Preferably, mandrel 132 is biased against engagement with flapper disc 132 by a spring or other biasing device (not shown) so that loss of pressure in functional tube 142 will result in automatic retraction of mandrel 142 and closure of flapper disc 130. Through the use of check valve 144 and ratchet profiles as described above, reduction of hydraulic pressure in functional tube 142 results only in the closure of safety valve subassembly 104 and not in the release of anchor subassembly 102 holding safety packer 100 in place within tubing 108. This arrangement provides a fail-safe design that allows safety valve subassembly 104 to isolate zone 114 from zone 112 in the event of a total loss of electrical or hydraulic power at the surface.
To accommodate situations where it is desirable to introduce fluids to a zone below a safety valve, a bypass conduit 150 is preferably included. In one embodiment, the bypass conduit 150 preferably begins at a surface location, engages safety packer 100 at zone 112, extends through safety packer 100, and continues below safety packer 100 through zone 114. Bypass conduit 150 allows for the injection of stimulation, cleaning, dilution, and other fluids to isolated zone 114 and below when safety valve subassembly 104 is closed. A check valve 152 is preferably installed below safety packer 100 to prevent any sudden increases in pressure below packer 100 from “blowing out” through bypass conduit. Particularly, bypass conduit 150 allows for the injection of fluids into production zones under circumstances where it is undesirable to open safety valve 104.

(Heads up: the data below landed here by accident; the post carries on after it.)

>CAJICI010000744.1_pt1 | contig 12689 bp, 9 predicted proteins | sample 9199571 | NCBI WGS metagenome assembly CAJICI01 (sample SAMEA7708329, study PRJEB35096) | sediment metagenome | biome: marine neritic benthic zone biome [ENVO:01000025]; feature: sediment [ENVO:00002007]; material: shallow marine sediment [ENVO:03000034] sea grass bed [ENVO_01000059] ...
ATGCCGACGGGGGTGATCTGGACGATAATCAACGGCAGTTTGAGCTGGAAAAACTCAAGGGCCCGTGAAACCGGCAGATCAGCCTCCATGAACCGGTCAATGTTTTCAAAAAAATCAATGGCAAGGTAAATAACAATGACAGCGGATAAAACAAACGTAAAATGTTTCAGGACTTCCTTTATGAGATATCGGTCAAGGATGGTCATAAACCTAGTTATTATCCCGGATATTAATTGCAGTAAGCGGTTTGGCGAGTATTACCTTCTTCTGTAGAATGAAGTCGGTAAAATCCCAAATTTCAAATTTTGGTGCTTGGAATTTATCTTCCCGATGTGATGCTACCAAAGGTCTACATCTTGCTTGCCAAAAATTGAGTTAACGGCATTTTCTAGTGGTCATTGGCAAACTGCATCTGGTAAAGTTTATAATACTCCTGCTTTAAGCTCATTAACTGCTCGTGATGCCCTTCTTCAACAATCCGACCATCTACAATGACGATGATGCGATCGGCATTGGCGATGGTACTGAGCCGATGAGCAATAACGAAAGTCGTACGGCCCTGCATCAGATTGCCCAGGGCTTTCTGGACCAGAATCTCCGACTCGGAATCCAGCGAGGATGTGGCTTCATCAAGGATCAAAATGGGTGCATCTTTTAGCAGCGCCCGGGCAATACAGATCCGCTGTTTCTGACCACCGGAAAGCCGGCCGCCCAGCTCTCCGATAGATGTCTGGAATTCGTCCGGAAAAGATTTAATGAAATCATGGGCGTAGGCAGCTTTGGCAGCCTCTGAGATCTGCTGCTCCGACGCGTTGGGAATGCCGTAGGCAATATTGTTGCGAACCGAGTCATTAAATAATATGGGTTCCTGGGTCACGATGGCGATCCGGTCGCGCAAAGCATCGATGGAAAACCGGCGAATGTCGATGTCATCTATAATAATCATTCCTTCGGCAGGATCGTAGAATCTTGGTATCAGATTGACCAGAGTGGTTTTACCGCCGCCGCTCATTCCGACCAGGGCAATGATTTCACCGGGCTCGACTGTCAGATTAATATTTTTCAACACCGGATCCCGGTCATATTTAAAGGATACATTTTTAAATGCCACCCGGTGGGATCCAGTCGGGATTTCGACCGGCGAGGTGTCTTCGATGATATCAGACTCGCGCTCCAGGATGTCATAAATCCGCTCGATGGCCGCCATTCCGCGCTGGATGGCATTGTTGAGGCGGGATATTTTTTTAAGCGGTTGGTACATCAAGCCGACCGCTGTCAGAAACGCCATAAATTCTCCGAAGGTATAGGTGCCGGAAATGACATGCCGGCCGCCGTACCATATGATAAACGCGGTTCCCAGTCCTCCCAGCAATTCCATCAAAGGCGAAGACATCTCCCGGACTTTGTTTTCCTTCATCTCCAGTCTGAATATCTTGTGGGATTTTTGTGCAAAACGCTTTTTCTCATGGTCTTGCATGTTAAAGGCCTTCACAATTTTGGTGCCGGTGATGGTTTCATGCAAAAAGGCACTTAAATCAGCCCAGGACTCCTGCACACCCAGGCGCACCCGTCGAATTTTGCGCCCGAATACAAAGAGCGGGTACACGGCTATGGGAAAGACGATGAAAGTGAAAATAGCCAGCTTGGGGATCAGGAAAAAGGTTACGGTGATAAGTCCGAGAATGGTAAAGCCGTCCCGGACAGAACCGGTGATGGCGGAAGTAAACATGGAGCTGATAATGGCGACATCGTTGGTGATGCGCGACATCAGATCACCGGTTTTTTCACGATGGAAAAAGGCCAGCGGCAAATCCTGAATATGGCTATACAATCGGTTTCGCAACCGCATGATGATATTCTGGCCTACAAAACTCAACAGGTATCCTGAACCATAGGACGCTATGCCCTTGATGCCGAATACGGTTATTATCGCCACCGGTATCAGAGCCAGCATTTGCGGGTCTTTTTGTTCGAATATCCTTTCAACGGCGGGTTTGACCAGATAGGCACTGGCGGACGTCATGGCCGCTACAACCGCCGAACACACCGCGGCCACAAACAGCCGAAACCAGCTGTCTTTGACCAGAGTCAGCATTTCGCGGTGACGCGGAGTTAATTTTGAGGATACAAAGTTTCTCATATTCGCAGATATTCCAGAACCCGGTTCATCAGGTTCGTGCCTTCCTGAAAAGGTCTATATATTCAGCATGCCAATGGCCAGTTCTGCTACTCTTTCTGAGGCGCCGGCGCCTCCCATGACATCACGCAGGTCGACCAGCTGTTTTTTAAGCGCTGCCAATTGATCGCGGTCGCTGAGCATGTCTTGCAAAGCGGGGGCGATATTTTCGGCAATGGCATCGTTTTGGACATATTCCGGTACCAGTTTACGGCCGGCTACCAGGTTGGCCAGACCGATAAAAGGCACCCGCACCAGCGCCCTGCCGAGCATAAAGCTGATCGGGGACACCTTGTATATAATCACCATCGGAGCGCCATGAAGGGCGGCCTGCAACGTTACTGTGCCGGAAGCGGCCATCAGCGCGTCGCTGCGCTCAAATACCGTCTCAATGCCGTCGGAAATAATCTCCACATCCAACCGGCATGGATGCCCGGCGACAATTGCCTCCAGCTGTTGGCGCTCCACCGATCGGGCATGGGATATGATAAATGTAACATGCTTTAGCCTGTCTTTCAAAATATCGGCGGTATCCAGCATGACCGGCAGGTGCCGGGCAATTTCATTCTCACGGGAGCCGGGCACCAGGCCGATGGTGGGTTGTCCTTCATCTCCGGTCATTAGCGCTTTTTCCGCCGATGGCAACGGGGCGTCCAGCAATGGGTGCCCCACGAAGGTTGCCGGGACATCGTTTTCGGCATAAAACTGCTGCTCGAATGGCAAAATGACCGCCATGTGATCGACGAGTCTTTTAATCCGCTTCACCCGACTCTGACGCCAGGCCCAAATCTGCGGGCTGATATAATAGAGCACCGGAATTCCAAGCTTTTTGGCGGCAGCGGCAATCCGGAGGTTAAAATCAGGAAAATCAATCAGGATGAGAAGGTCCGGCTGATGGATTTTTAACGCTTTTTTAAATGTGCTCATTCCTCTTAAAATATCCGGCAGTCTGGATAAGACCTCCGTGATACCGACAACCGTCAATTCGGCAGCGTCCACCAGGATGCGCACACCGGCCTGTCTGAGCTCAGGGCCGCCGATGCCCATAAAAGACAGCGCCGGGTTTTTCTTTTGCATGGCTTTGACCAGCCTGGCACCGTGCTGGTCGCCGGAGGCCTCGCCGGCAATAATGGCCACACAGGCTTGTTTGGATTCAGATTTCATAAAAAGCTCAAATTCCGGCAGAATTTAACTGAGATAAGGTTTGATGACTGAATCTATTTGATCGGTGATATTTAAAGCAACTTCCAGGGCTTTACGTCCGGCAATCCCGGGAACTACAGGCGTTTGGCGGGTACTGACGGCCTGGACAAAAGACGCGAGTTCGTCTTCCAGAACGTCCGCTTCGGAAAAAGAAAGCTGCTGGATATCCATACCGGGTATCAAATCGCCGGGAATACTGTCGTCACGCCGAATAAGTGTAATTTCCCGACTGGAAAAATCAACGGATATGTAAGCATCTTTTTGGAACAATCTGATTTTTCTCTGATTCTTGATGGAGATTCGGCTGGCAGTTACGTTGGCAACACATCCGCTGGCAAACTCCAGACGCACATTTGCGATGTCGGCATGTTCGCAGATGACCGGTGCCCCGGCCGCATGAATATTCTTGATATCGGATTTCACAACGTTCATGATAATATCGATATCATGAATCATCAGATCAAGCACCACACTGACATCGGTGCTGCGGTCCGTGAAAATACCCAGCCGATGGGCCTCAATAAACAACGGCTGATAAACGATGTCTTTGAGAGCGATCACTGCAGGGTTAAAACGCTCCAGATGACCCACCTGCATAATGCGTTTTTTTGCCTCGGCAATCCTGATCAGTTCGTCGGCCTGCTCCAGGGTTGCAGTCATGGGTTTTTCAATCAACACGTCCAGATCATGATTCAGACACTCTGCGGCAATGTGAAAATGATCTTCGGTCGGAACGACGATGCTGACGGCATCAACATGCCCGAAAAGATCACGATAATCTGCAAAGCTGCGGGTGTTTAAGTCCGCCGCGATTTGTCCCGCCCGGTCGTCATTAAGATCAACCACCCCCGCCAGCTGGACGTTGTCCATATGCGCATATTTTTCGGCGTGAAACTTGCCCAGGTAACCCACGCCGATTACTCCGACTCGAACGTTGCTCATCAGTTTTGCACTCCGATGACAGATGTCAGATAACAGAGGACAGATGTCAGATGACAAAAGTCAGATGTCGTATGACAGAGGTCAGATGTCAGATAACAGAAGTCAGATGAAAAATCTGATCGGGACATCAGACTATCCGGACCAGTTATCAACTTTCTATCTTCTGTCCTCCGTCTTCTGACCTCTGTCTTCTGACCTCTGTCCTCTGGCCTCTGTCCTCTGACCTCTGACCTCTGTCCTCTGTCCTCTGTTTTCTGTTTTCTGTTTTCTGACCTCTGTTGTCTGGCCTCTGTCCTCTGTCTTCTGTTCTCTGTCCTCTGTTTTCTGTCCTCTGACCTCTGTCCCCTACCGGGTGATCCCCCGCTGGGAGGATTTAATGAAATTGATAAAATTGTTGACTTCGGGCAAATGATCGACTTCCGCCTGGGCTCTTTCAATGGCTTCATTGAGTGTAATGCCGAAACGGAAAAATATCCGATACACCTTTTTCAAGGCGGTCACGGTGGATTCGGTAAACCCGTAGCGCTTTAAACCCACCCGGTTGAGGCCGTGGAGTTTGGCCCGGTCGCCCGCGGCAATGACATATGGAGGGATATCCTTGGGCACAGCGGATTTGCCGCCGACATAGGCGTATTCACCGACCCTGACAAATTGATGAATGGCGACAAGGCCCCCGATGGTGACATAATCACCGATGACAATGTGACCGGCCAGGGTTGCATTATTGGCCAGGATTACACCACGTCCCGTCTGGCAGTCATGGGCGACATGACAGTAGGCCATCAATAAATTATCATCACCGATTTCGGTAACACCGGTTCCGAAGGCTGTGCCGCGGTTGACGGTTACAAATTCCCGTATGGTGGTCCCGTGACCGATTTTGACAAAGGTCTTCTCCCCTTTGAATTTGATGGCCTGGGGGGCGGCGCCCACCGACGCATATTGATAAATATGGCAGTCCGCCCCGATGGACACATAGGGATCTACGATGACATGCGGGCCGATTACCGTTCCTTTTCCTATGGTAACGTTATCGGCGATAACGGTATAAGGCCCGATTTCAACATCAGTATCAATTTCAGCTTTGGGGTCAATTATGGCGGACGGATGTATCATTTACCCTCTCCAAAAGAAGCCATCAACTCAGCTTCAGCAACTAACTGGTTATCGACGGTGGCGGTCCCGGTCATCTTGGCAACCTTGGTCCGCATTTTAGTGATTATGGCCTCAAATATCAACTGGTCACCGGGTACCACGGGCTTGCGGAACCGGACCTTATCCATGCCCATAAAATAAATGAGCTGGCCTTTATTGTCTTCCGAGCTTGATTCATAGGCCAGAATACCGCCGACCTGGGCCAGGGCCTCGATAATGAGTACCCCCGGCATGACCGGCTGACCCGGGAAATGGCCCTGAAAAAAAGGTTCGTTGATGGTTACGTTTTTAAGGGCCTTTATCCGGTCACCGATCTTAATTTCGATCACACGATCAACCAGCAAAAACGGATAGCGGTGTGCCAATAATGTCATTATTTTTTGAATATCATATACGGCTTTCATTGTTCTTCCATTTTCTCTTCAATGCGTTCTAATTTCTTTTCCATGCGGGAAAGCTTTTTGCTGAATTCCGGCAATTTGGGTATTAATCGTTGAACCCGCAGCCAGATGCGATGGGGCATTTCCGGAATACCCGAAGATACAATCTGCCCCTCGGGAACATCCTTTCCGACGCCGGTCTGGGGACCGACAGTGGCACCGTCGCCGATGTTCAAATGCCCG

In use, safety packer 100 operates to provide a safety valve 104 having a clear, unobstructed through passage 134 to a downhole location. This can be where no safety valve previously existed or where another valve is desired. Unobstructed passage 134, allows the passage of various tools, fluids, conduits, and wirelines from upper zone 112 to lower zone 114 with only minimal restrictions to passage. Optimally, clearance passage 134 is configured to be as close in cross-sectional area to inner bore 106 as possible. Cross-sectional clearances for passage 134 greater than 25% and 50% of bore 106 cross-sectional area are highly desirable. Absent an unobstructed passage 134, fluids flowing across safety packer 100 might experience a large pressure drop across packer 100 and reduce the flow efficiency therethrough. Former solutions to install safety valves within existing strings of tubing or wellbores restrict or prevent the passage of downhole tools important for the continued exploration and production of a reservoir below.
Furthermore, through bypass conduit 150, a flowpath for the injection of fluids below a sealed safety valve is provided, enabling the performance of various operations (including stimulation, dilution, cleaning, etc.) at times when opening the safety valve is impractical or undesired. The bypass conduit can also contain electrical cable or an optical fiber (not shown).
Finally, in the event of a failure of a biasing member, tube mandrel 132 can be manually retracted from the surface by landing a retracting device in exercise profile 138 of tube mandrel 132. Once so engaged, the retracting device can be manually raised to retrieve tube mandrel 132 from safety valve subassembly 104, thereby assisting in closing flapper valve 130. The mandrel can be retracted by wireline, solid member, etc. Although used in a safety packer for illustrative purposes, the safety valve containing a mandrel with an unobstructed clearance passage can be used in any bore without a packer. Similarly, the safety valve with a bypass conduit can be used in any bore and is not limited to use in only safety packers.
|Cited Patent||Filing date||Publication date||Applicant||Title|
|US3327781 *||Apr 21, 1966||Jun 27, 1967||Schlumberger Technology Corp||Methods for performing operations in a well bore|
|US4022273||Oct 10, 1975||May 10, 1977||Cook Testing Co.||Bottom hole flow control apparatus|